By Graham Rayman
STAFF WRITER- New York Newsday
January 9, 2002
"The major insult was the plane knocking out the columns, and destroying the connections to the floors," said Richard Gewain, a member of the federally designated panel of engineers probing the collapses. "Conceivably, the building would have collapsed without the fire."
Gewain, a senior engineer at Maryland-based Hughes Associates who has investigated a number of major high-rise fires, said the impact was so tremendous that each building's fireproofing was rendered irrelevant.
Gewain's view is in opposition to that of other fire experts, who have questioned whether the towers were adequately fireproofed.
The panel, formed by the Federal Emergency Management Agency and the American Society of Civil Engineers, is investigating a wide range of theories.
Gewain believes the jet fuel burned off within a few minutes. Much of the fuel, he said, was blown outside the buildings.
From a high of more than 2,000 degrees Fahrenheit in those first minutes, the temperature then dropped, he said, to the level of a normal office fire - 1,300 to 1,500 degrees.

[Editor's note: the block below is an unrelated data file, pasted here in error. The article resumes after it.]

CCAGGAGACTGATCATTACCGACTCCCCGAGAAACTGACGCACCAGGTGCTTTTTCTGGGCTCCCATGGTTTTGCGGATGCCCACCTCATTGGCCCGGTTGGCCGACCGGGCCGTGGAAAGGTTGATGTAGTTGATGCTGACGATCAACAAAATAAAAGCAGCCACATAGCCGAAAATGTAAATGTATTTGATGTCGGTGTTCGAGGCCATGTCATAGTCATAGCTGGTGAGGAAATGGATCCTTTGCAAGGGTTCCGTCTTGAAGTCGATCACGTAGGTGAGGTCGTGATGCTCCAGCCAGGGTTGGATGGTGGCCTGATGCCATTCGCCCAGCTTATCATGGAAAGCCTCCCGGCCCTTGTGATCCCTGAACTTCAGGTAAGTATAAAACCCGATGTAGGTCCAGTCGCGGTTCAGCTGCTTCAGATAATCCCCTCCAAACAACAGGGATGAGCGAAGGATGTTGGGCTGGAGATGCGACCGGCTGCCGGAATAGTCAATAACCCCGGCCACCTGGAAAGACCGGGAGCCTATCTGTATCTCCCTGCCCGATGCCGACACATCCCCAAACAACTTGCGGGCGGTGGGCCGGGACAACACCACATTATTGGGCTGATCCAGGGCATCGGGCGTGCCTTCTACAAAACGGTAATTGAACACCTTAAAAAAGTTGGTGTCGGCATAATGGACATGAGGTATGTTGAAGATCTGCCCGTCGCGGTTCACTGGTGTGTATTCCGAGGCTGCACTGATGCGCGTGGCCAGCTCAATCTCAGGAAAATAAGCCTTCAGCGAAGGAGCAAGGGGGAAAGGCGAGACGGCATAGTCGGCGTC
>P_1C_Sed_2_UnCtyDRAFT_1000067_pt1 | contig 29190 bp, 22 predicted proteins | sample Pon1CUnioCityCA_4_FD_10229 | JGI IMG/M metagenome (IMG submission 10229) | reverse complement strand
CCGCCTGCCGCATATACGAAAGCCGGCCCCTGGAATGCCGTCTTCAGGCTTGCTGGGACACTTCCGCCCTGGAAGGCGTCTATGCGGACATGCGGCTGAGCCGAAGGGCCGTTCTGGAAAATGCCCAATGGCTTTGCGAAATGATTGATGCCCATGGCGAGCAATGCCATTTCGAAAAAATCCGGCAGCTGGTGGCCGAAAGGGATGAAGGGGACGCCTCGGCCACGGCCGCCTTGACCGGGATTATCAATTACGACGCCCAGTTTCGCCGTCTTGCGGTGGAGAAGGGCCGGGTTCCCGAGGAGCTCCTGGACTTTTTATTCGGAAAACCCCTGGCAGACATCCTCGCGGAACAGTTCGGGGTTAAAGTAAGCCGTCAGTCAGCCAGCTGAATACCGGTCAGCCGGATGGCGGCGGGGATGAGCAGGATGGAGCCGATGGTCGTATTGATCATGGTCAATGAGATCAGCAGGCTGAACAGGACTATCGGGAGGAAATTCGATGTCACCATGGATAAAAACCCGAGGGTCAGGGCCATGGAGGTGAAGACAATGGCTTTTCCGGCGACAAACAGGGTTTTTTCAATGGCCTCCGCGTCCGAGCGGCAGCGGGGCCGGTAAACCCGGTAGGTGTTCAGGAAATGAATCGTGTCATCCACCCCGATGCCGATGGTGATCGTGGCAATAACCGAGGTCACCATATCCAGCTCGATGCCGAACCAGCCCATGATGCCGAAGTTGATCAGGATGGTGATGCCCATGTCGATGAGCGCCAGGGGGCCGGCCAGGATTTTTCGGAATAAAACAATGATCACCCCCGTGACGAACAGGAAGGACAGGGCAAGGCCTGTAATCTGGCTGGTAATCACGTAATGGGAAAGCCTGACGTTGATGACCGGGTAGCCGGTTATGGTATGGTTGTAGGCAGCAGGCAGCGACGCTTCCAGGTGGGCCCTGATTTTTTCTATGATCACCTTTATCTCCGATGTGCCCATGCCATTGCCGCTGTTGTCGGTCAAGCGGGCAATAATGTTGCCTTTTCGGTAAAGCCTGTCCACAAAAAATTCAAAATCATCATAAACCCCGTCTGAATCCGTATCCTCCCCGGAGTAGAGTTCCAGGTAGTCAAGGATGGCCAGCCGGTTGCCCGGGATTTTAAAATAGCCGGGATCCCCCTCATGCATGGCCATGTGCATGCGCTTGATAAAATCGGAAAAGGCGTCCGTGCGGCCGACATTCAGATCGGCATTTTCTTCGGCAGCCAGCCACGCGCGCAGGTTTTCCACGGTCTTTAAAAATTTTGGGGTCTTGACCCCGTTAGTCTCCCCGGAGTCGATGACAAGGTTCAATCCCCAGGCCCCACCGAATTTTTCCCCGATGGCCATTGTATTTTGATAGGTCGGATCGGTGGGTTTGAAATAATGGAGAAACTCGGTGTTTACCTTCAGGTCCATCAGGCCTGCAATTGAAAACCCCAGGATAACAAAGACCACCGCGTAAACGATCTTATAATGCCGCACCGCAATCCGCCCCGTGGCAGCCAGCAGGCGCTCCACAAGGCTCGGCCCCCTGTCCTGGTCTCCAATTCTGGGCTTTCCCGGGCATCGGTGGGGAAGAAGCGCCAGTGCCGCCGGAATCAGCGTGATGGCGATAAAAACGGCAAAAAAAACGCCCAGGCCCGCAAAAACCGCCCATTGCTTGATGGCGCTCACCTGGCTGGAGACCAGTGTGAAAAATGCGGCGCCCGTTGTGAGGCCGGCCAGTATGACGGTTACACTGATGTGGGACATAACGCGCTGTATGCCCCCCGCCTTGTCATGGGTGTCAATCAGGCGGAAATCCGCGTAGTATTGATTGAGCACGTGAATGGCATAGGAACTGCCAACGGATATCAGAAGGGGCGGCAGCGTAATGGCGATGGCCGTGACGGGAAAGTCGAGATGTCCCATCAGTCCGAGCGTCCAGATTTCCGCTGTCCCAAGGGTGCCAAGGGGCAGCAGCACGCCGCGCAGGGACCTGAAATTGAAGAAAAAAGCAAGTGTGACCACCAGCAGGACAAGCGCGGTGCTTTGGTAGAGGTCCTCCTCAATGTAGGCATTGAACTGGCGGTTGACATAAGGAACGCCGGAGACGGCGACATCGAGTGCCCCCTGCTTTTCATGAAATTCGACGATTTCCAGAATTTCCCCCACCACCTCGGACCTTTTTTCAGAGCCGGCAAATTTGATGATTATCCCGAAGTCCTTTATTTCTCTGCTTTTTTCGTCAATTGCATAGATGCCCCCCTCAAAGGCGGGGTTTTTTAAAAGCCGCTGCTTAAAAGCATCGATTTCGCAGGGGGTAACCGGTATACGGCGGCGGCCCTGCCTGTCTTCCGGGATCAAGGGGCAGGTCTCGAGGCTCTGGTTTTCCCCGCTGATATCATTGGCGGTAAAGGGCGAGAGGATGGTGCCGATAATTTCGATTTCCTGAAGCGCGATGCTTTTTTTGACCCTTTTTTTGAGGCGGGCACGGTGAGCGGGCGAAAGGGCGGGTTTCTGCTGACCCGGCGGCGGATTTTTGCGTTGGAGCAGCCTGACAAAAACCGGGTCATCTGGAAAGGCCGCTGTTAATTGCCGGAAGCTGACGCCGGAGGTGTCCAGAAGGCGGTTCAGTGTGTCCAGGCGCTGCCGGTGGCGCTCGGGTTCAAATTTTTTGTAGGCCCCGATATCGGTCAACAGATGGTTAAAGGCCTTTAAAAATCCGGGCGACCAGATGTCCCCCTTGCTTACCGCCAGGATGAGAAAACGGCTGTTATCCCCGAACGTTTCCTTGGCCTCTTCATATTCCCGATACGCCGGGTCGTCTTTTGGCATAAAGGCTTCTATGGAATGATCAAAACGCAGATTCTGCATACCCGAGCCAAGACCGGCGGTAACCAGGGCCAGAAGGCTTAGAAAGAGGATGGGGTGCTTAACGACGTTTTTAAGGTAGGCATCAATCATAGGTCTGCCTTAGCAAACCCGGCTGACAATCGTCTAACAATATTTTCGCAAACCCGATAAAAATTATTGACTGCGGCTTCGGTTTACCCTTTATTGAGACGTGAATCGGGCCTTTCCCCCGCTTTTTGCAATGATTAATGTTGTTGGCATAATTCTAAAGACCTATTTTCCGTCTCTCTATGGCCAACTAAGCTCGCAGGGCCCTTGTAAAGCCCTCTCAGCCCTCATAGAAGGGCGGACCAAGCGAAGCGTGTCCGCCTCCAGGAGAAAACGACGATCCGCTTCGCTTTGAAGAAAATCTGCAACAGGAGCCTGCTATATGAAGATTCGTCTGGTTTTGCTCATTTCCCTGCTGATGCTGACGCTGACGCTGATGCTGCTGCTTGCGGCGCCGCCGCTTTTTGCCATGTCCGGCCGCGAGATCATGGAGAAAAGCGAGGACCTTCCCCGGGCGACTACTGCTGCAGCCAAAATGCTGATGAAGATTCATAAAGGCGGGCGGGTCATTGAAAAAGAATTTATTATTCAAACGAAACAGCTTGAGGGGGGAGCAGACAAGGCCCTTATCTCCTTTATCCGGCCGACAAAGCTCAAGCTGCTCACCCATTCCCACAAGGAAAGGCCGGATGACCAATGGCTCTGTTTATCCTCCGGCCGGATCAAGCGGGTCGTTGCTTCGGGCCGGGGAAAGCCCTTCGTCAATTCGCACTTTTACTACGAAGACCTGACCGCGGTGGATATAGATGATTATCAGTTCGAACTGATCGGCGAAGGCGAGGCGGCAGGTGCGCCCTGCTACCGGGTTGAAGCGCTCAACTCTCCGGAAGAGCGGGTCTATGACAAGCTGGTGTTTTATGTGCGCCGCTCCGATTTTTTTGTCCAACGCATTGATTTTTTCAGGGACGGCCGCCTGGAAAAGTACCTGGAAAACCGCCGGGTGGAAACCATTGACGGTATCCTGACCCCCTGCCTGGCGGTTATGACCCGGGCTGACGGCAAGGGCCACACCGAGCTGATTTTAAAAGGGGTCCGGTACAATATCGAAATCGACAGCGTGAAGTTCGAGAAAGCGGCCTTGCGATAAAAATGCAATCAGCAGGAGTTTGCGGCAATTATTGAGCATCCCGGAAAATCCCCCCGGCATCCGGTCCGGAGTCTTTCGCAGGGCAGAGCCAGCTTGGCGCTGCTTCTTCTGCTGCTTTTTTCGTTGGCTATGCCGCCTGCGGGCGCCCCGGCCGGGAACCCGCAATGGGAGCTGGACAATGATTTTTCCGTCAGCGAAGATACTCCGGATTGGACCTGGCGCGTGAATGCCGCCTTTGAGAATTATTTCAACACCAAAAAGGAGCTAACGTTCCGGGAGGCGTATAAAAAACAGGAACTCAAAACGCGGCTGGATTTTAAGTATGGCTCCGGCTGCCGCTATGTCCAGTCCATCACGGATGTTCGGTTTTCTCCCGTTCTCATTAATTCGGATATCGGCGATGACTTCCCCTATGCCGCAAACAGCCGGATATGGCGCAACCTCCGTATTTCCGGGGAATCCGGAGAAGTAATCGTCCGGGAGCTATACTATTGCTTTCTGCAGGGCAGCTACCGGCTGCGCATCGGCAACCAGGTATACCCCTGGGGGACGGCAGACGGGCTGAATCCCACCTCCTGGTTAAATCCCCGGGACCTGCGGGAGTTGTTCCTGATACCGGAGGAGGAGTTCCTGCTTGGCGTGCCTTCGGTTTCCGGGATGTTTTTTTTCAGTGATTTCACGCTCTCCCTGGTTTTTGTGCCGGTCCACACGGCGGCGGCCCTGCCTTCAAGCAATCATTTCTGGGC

"The jet fuel flashed over all of the other combustibles in the space, and then you had a regular office building fire," he said, suggesting that flames alone would not have caused collapse. In fact, none of the fires he studied before had led to a total collapse.
Gewain said he agrees with other engineers on the panel that the probe would benefit from more access to data about the towers, but he does not believe the investigation has been crippled by lack of access.
"FEMA's effort has been to do a report and get it out as quickly as possible," he said. "On the basis of that report, it may be Congress will appropriate more money."
Bill Manning, editor of the respected 125-year-old journal Fire Engineering, said in an editorial this week that the city's decision to recycle steel from the towers amounts to "destruction of the evidence."
Manning described the federally directed probe as a "half-baked farce commandeered by political forces whose primary interest lies far afield of full disclosure."
Manning and others, including Sen. Hillary Rodham Clinton (D-N.Y.), back a "blue ribbon panel" with greater power to obtain documents and access to the evidence of the collapse.
Gewain said he is waiting to receive specifications on the towers so he can do a series of computer models, but he now believes that a building with a concrete-encased skeleton steel frame would have survived the plane impact.
Despite the unusual circumstances of the attacks, Gewain believes that the probe could affect future skyscrapers.
"It may mean that when it comes to designing tall buildings, that you are limited in terms of construction," he said